This brings to mind the sermon of the bishop Saint Andrew of Crete we read yesterday for the Office of the Readings. He says:

Let us run to accompany him as he hastens toward Jerusalem, and imitate those who met him then, not by covering his path with garments, olive branches or palms, but by doing all we can to prostrate ourselves before him by being humble and by trying to live as he would wish. … So let us spread before his feet, not garments or soulless olive branches, which delight the eye for a few hours and then wither, but ourselves, clothed in his grace, or rather, clothed completely in him. … Let our souls take the place of the welcoming branches (Oratio 9, PG 97, 990-994).

Yes, let us spread our very souls before His feet, like Mary in today’s reading. Which brings up the last part of her supplication, that she dried his feet with her hair. She anoints him like a servant, and finishes the act with an intimacy almost like desire or complete supplication, in either case, of one wholly in love. Some readers of the gospel over the millennia have been uncomfortable with the intimacy of this act. They are bothered by the fact that this seems inappropriate, like a desire that approaches eros instead of agape. But there is ample room in the love of God for both the desire we associate with eros and the selfless charity we associate with agape. Think of the sacrament of marriage — clearly eros and desire can be good, not inappropriate. But that’s marriage, you might argue, not our relationship with the Lord. Let’s look to our philosophers of beauty for a foothold here. Following on the heels of Hans Urs von Balthasar, the contemporary theologian David Bentley Hart writes in his book The Beauty of the Infinite, “Beauty evokes desire … [beauty] precedes and elicits desire, supplicates and commands it (often in vain), and gives shape to the will that receives it” (19). We’re not talking about a beautiful face or figure, here. For Hart and von Balthasar, beauty is a transcendent, objective category that defines aesthetics and is inseparable from the identity of Christ and the divine. As Hart describes a certain agency active in beauty, ordering the people who behold it, he goes on to write, “it is only in desire that the beautiful is known and its invitation is heard … the trinitarian love of God — and the love God requires of creatures — is eros and agape at once: a desire for the other that delights in the distance of otherness” (20). What Hart is saying is that if we see the divine Son of God in the figure of Jesus, the pure beauty He presents evokes our desire; it is precisely our desire, our thirst, that God satisfies in us.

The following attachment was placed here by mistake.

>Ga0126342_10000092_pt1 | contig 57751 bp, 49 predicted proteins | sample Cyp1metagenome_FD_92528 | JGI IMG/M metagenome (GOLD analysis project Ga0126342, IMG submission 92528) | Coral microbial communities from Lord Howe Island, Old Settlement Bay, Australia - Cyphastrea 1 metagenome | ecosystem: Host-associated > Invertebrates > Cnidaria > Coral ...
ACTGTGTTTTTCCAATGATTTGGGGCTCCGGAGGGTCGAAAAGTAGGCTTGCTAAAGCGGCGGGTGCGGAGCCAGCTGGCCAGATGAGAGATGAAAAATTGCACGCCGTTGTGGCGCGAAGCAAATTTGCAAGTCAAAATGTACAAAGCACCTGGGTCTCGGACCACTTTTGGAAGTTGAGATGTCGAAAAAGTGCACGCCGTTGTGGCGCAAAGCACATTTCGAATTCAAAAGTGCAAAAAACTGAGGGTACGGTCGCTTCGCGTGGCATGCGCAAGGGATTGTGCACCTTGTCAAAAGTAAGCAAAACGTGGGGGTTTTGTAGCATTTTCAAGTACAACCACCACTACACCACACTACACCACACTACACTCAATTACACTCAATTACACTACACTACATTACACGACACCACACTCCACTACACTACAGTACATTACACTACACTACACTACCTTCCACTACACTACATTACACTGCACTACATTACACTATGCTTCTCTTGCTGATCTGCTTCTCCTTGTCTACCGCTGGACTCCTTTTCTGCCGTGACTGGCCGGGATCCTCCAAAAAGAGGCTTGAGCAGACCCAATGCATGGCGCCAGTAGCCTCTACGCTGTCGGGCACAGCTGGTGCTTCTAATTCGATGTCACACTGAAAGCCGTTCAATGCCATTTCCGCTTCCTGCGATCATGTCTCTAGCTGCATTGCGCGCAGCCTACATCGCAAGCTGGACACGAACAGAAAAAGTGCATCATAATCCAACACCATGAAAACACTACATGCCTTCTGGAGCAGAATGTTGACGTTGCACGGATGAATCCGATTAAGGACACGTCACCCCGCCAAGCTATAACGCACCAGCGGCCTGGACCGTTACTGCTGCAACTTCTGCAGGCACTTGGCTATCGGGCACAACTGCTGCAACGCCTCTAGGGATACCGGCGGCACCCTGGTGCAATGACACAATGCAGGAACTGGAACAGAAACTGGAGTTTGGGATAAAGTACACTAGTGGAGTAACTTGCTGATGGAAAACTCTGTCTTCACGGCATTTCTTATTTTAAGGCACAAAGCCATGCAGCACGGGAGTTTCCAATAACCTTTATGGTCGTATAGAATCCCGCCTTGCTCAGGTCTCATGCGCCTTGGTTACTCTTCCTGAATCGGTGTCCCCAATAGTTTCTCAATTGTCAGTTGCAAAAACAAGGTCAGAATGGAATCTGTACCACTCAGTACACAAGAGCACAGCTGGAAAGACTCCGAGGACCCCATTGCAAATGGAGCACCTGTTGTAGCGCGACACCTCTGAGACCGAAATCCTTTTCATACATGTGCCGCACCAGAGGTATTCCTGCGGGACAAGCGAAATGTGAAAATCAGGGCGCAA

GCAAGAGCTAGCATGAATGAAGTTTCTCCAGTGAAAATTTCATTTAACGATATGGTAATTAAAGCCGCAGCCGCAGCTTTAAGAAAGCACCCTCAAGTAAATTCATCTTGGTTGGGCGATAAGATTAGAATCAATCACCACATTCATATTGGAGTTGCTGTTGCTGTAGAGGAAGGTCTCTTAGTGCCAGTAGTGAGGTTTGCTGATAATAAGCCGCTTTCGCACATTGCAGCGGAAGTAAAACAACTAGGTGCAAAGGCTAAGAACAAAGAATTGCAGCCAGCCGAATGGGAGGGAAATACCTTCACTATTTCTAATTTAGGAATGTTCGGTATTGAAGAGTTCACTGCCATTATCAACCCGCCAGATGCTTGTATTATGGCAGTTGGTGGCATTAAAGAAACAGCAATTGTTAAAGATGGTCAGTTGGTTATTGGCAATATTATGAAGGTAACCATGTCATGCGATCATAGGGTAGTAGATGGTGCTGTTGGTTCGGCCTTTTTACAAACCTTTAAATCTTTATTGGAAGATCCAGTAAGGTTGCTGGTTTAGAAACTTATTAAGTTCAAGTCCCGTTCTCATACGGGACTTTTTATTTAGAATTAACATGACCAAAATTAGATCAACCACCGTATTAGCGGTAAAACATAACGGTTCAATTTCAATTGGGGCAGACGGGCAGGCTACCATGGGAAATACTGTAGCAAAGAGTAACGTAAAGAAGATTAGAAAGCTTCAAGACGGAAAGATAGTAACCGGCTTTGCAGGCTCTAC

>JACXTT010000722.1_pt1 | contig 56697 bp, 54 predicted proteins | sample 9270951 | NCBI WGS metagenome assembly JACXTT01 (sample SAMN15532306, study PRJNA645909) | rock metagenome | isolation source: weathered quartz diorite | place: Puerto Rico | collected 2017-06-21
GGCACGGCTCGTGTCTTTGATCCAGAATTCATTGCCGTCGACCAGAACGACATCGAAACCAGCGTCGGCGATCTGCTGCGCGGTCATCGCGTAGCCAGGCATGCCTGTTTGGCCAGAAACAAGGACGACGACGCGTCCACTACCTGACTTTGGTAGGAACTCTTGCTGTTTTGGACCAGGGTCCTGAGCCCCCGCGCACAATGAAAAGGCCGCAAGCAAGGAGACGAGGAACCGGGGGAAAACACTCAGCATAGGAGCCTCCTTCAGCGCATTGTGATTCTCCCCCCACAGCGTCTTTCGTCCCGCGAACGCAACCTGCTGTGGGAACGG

Mary’s Sacrifice (early 2000s), Wayne Forte | Creative Commons, image from

To cap this short description of tranquility before the tempest of the Passion, John tells us, “the house was filled with the fragrance of the oil.” To me, this seems to be the fulfillment of Psalm 141, where David sings, “Let my prayer be counted as incense before you, and the lifting up of my hands as an evening sacrifice.” The anointing and bodily supplication of Mary stand in the presence of the Lord like incense, an offering of faith. They perfume the whole house (i.e., the world, the Kingdom here on earth) with their beauty and righteousness. Jesus, who has been surrounded by doubt and constant challenges to his authority and holiness, finally experiences a moment of perfect adoration.

But here the narrative pivots on the sinful presence of Judas. John reports his complaint that the oil could have been sold for three hundred day’s wages and given to the poor, but John tells us more: “He said this not because he cared about the poor but because he was a thief and held the money bag and used to steal the contributions.” What an interesting side note, and I don’t think it’s written just to spite one of the most hated figures in Christianity. St. Augustine explains: